Recording Elvis and Roy With Legendary Studio Wiz Bill Porter
This is part of an interview I conducted with the great recording engineer Bill Porter back in 1987. I met up with Porter at Denver audio dealer Listen Up! We chatted and listened to some of his recordings. The remainder of the interview will be posted at a later date, along with listening session notes.
In part I of my interview with legendary Nashville engineer, Bill Porter, I wrote, “In one month of 1960, Porter-engineered recordings accounted for 15 of Billboard's Top 100 Singles.” That was a mistake. In fact, Porter had 15 charted singles in one week.
You could chalk it up to his having folks like Elvis Presley, Roy Orbison, Chet Atkins and the Everly Brothers to record, but then you'd have to explain why, with Porter out of the picture, so many of their careers took a nose-dive. The fact is, the original pressings of many of those classic Porter recordings possess a natural, spacious, jump-out-at-you “live” feel that today's engineers don't seem capable of achieving.
Currently, Porter teaches courses in recording engineering and the history of rock and roll at the University of Colorado, Denver, where I spoke with him last December. A listening session conducted at Listen Up, a High End store in Denver, was published along with Part 1 of this interview.
MF: We touched upon this a little earlier, but how has the role of the engineer changed, vis-à-vis the producer?
BP: Well of course, when I first got into the business there were very few studios across the country that weren't owned by the major record companies. There weren't too many independent studios. The major labels were RCA, Columbia, Capitol, Decca, people like that, and they tried to lease them out to pick up some business to offset the cost of operating. A lot of people didn't like the corporate approach to sound, so that's why the smaller studios sprang up. All the hits I cut, I just drew a salary at RCA. I got overtime, but…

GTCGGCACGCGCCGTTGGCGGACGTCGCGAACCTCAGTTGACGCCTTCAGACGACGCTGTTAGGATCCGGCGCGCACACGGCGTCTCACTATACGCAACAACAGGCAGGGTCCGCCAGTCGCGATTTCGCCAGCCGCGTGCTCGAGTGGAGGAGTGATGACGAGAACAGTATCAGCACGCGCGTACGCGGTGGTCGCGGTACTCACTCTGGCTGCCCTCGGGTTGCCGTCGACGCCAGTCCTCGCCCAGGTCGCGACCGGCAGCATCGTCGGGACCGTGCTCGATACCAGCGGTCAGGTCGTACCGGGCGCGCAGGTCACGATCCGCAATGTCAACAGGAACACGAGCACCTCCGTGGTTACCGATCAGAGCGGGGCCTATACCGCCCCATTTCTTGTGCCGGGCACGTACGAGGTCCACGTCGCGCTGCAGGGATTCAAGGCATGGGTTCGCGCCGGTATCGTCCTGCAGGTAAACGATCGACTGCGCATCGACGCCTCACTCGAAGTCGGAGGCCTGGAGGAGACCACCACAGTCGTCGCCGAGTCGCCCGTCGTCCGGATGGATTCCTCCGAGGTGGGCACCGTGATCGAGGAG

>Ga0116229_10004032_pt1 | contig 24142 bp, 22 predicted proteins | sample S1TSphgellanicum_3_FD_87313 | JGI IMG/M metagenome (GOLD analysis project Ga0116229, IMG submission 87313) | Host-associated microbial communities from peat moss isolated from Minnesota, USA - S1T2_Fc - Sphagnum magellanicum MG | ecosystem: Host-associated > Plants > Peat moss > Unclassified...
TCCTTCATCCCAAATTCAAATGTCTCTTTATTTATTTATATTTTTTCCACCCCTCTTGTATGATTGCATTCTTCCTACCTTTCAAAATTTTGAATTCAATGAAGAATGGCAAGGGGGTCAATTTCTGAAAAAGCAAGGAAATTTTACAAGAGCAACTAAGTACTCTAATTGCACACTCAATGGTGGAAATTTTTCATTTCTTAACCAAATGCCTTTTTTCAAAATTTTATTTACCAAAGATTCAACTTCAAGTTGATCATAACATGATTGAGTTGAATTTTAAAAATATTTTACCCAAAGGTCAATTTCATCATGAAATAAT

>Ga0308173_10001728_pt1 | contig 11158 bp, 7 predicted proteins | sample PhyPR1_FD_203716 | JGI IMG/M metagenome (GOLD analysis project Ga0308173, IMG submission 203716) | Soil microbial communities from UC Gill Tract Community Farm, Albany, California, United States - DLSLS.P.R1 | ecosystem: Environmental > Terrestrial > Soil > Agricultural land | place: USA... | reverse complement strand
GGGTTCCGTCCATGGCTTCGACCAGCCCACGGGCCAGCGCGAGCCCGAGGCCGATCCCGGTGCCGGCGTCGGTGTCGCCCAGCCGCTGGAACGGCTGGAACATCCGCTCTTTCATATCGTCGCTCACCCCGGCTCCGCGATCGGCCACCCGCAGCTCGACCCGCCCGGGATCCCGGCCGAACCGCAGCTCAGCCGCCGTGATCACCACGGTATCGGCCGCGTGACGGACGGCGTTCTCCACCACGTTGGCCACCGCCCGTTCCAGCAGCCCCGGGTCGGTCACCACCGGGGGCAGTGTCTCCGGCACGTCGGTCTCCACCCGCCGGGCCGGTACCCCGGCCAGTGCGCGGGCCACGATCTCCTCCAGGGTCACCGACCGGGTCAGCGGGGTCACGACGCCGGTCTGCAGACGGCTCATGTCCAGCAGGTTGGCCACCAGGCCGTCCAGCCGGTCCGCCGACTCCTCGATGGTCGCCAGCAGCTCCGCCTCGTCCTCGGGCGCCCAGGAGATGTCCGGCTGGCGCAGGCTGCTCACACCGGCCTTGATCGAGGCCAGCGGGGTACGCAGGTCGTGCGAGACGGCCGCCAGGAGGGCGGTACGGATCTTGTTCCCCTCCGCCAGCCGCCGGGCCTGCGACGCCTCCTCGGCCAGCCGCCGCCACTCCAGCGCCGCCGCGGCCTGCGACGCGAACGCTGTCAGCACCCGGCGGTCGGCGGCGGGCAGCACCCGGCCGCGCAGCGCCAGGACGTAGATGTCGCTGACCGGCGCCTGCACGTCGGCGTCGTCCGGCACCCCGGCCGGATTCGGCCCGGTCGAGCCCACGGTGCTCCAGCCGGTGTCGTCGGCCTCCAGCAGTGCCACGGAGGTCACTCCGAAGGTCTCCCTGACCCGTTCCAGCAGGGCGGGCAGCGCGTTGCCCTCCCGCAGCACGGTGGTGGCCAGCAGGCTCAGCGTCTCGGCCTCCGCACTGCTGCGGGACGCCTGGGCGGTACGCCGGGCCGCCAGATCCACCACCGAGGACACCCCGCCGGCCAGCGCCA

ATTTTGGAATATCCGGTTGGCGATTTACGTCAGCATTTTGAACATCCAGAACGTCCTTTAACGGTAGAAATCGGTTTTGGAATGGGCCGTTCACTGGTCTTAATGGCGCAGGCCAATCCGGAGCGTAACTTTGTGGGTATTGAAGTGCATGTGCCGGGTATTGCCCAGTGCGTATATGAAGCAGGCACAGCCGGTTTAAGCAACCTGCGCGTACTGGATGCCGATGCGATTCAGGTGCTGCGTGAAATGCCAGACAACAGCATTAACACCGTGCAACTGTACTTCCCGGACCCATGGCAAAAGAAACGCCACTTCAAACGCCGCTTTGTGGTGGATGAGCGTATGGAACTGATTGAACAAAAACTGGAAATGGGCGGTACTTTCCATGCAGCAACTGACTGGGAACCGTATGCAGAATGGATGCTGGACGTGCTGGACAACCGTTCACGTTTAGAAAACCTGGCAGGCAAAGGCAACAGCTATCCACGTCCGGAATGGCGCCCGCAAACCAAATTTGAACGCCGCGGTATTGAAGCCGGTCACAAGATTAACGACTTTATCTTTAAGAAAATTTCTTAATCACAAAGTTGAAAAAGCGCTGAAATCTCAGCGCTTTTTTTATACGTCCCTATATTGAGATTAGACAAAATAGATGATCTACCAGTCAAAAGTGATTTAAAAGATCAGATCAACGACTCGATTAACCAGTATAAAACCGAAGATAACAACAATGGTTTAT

MF: Big deal.
BP: Yeah.Big deal. The Elvis sessions were always on Sunday and that was double time. I made a week's pay in one day.
MF: Why was it always on Sunday?
BP: His choice. Fewer people hanging around.
MF: Was there security there?
BP: Not really. There was security inside the building. They always tried to keep the session quiet, but they never could. There were always a few dozen people standing around about the time he was supposes to arrive.
MF: I would imagine so! Now, today, I imagine the producer calls the shots-even on a technical level-and the engineer just…
BP: Well, back then if you were an engineer you were looked to for technical reasons, you were not considered part of the creative process. Of course I didn't know any different when I went in there. I always wanted to ad-lib musically, so I did.
MF: At the time they were made, were your recordings better than the equipment being used to reproduce them? Are you hearing things today…
BP: Oh sure! Do you know what we had for a studio playback amplifier? You won't believe it. This little funky RCA thing with 6L6 output tubes-a maximum twelve watts out-that fed two baby A-7s (Altec-Lansing) sitting on the floor. Not the control room, that was a bit better, but that was the studio playback system. You're talking about stuff that cost a couple of hundred dollars, you know?
MF: So hearing your recordings on this state-of-the-art stuff must sound different.
BP: Yes. You know that bumping and thumping you hear on Elvis's “Are You Lonesome Tonight?” That's not evident on my systems. You don't hear that.
MF: So basically, what was put in the grooves was a lot better than what people were hearing in those days, and now it's coming out. Given the catalog of deficiencies in that early equipment, how did you manage to get such good sound out of it? People talk about early equipment having no dynamics, and a lot of tape hiss and rolled-off frequency response and this and that, and the other thing. Those old recordings sound better than most of what I hear today! How is that?